I love the story about how, when generals were parading through the streets of Rome during a victory march, a slave would be tasked with walking behind them saying memento mori — remember you’re mortal.
How great is that? Here’s a Roman general, top of the pile, a massive celebrity (like the Jay-Z of his day), and there’s this slave reminding him that he’s mortal and not to get too high above himself because he too can die.
Personally, I think we need more of that today — humility and the awareness to realize and accept that we are mortal, destined to die.
Death rarely is a fun topic to bring up, especially when you’re picking up a grande latte at Starbucks first thing in the morning. Not because it’s not an interesting subject, but more because people rarely acknowledge or want to think about their mortality.
So why is talk of death an unusual subject? It’s a shared experience every human on the planet will go through (hands up if you’re about to stop reading this article because it’s too heavy). Richard Dawkins put it most elegantly: “We are going to die, and that makes us the lucky ones. Most people are never going to die, because they are never going to be born.”
Isn’t that amazing? We are so lucky. We are here and now. We can feel emotions such as love and happiness. We can express joy and laughter. We can feel warmed by the sun, chilled by the wind, cooled by the rain. We can witness so much beauty in the world, gasp at nature’s creativity, do amazing intellectual feats to understand it all. Yet, we’re still unable to stop the inevitable degradation of our bodies and eventual death. Bummer.
The idea of death seems to go against our Western philosophy of being able to choose what we want. We can choose to buy that big 60″ HDTV with the surround sound home-cinema system, but we can’t choose not to die. Who decided that nonsense? No wonder most people will do anything they can to avoid the inevitable (myself included).
Have you ever seen the movie “Logan’s Run”? That film had a profound affect on me when I was younger. In the film, to control population, when people reach 30 years old they’re summoned to the carousel to be ‘renewed’ (killed), and I used to think that was a great idea — until I reached 30 and realized it’s a terrible idea!
So what is our problem with thinking and talking about death? In his Pulitzer-prize winning book Death Denial, Ernest Becker argues that most human action is taken to ignore or avoid the inevitability of death. But this type of thinking is totally irrational because death is inevitable, and this denial will only cause major complications in our lives.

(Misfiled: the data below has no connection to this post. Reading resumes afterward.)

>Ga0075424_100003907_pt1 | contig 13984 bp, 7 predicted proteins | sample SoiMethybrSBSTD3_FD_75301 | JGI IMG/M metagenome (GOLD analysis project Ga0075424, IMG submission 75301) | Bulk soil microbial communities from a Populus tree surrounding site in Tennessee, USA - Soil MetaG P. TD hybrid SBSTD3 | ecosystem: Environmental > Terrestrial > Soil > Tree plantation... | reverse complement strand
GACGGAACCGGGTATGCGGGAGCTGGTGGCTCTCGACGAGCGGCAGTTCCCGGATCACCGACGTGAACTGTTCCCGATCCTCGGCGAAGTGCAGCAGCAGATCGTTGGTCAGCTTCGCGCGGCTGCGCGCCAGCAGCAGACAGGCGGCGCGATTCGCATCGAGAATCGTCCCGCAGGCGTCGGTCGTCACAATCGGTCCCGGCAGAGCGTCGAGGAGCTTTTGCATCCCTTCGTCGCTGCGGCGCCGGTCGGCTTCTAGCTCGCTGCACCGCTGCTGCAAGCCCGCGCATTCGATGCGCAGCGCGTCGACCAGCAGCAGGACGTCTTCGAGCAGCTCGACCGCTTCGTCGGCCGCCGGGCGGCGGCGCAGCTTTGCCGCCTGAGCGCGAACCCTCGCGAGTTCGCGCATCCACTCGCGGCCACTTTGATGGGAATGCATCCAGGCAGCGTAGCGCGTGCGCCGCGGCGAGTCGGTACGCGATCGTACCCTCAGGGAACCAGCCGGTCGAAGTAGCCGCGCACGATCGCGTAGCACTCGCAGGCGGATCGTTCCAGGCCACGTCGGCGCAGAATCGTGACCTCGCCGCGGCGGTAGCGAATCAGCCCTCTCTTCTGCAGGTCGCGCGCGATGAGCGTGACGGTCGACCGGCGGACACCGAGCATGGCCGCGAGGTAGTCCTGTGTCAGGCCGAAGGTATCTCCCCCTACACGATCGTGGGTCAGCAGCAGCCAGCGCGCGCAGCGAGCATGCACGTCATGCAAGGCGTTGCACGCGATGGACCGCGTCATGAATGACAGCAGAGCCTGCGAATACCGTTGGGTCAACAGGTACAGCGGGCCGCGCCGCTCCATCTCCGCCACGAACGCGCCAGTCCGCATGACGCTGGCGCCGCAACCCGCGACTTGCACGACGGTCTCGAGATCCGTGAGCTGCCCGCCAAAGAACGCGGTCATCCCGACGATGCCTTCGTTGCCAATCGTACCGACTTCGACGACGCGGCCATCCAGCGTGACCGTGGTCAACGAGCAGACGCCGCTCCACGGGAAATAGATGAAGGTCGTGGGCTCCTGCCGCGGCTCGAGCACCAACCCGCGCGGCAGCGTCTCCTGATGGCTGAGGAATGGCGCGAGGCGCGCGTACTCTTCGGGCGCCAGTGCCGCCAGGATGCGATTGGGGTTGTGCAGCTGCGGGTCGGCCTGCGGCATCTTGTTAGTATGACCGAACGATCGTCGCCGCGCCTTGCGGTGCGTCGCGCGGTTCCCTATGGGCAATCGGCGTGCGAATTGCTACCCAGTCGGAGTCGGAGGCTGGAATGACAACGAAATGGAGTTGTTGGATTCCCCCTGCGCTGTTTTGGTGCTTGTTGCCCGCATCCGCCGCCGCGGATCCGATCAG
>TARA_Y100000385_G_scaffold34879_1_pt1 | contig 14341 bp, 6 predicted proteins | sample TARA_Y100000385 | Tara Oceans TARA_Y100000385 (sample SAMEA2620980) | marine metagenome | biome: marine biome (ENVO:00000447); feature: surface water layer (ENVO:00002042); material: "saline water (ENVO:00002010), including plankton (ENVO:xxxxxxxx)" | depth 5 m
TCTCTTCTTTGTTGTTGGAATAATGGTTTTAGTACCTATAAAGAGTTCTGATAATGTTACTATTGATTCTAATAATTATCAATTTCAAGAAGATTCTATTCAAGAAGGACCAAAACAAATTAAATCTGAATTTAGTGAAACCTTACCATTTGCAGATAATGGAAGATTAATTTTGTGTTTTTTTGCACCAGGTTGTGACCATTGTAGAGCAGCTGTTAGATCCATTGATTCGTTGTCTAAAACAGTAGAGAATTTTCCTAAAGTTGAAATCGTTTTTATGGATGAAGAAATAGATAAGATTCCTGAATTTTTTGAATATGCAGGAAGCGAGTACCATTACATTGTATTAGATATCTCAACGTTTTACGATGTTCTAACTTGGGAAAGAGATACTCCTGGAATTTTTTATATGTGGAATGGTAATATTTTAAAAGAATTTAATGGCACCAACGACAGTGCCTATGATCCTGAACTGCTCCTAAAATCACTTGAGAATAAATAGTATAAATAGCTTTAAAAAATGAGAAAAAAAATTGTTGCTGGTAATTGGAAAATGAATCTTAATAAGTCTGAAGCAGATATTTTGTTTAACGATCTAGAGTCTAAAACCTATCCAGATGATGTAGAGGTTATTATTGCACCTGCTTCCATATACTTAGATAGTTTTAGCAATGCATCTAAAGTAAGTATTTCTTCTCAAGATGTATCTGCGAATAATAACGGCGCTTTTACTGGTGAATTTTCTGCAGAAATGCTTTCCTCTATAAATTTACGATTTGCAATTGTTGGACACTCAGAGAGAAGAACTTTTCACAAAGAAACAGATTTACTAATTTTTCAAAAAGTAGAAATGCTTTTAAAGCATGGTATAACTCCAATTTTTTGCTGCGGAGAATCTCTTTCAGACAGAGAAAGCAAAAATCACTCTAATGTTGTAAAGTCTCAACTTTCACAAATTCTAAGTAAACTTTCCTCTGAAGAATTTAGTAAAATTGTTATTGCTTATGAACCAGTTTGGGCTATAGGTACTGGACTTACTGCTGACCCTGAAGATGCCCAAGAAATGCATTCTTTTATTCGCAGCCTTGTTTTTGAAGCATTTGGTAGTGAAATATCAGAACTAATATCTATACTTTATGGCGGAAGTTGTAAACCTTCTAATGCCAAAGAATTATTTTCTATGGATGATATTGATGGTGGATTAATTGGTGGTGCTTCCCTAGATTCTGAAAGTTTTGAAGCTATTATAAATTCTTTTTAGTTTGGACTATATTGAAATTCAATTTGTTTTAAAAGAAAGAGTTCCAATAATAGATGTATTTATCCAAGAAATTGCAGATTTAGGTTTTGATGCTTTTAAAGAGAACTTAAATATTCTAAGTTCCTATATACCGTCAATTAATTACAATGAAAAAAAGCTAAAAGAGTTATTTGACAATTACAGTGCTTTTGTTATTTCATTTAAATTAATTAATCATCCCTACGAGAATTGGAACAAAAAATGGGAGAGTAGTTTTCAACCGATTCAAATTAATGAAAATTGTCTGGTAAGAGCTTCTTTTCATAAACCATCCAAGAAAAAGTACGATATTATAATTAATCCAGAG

I think many people are realistic enough to hold a healthy preference about their own death, “I’d really prefer not to die, but I also know that it will happen one day.”
However, there are many more people that hold a rigid demand about death, “I absolutely must not die, it is too terrible to comprehend. I can’t stand it.” Due to this unhealthy thinking, people often become overly busy, doing things to distract themselves from thinking about their mortality. Others strive for wealth and power as a way to shield themselves from the inevitable — “maybe if I’m rich, I can buy my way clear of death.”
Unfortunately, it doesn’t work that way. Just ask Steve Jobs, Joe Weider, or Jerry Buss. It doesn’t matter how much wealth or fame you have, or how busy you are, you can’t beat death.
The other way society avoids thinking about death is with this relentless drive for immortality. You’ve got to look young in society to be acceptable, so take your pills, exercise, stop drinking sugary soda, pray and you might live forever. But hasn’t this irrational goal held humanity back and caused irreparable divisions between people and cultures?
Let’s face it, death is a non-discriminatory experience. Our denial about something that is as natural as birth needs to be accepted and valued. Let’s bring our fear of death to the forefront of our awareness. Death denial will only lead to a life of fear and anxiety, and that’s not healthy.